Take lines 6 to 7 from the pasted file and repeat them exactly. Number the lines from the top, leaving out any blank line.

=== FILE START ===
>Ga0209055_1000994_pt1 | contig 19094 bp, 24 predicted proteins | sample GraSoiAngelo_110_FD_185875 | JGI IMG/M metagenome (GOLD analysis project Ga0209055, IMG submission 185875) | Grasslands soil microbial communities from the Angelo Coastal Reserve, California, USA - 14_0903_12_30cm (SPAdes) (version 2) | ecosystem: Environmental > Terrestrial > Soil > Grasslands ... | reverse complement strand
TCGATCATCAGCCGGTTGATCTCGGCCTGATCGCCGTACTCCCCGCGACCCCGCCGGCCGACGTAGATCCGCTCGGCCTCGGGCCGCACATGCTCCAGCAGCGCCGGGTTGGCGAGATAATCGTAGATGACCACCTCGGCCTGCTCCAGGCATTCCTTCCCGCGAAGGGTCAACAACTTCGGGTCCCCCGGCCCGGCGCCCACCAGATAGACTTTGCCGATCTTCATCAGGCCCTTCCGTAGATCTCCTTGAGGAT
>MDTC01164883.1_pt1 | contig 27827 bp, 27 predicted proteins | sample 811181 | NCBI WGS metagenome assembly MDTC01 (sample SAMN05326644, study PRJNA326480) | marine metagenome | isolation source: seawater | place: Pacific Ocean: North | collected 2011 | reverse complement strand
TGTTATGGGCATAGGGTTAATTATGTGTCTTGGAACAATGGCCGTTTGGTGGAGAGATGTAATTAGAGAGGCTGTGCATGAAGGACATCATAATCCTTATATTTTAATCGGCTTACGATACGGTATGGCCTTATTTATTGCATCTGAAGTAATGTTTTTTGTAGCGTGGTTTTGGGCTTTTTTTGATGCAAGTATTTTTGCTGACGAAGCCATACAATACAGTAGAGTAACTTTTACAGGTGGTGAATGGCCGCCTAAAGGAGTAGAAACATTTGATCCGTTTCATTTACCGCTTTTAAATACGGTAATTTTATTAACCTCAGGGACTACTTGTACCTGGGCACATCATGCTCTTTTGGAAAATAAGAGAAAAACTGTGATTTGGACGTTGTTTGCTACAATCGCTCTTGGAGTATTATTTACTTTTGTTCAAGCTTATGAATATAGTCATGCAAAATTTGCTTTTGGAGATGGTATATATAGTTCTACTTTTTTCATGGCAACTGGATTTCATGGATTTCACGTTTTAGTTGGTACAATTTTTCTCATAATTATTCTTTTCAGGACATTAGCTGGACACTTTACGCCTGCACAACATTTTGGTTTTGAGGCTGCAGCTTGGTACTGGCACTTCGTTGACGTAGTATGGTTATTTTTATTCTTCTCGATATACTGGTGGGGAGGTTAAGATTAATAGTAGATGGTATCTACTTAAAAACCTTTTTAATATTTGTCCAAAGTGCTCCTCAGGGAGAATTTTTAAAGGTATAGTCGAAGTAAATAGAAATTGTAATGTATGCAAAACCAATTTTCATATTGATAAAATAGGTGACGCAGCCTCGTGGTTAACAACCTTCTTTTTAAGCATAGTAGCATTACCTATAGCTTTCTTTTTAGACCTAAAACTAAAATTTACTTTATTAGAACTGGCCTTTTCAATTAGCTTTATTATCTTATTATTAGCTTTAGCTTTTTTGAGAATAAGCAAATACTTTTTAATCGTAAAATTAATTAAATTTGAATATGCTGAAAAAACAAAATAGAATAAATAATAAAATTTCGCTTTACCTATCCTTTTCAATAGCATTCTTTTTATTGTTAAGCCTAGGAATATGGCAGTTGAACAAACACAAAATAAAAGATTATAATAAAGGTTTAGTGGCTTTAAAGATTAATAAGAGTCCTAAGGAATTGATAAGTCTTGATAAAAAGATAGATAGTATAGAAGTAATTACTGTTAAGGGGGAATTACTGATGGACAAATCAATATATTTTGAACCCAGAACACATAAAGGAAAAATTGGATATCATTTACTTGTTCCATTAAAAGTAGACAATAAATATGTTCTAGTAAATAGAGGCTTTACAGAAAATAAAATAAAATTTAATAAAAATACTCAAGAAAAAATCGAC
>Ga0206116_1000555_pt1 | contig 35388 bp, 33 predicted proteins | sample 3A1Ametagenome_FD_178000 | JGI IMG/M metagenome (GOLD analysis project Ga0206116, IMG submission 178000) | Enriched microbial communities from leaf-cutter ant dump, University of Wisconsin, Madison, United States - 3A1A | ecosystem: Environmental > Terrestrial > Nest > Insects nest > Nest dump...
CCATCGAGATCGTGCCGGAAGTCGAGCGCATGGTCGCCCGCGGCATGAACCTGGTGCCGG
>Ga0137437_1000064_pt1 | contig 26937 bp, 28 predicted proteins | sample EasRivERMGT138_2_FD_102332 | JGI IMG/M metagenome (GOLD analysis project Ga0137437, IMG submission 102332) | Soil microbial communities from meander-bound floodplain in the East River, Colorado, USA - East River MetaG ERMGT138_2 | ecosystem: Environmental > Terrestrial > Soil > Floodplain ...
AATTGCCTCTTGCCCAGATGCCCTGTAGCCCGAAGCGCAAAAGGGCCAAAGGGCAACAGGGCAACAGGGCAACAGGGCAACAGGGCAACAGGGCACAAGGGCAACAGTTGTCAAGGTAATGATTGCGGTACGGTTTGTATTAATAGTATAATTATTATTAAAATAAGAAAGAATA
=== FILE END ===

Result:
CCATCGAGATCGTGCCGGAAGTCGAGCGCATGGTCGCCCGCGGCATGAACCTGGTGCCGG
>Ga0137437_1000064_pt1 | contig 26937 bp, 28 predicted proteins | sample EasRivERMGT138_2_FD_102332 | JGI IMG/M metagenome (GOLD analysis project Ga0137437, IMG submission 102332) | Soil microbial communities from meander-bound floodplain in the East River, Colorado, USA - East River MetaG ERMGT138_2 | ecosystem: Environmental > Terrestrial > Soil > Floodplain ...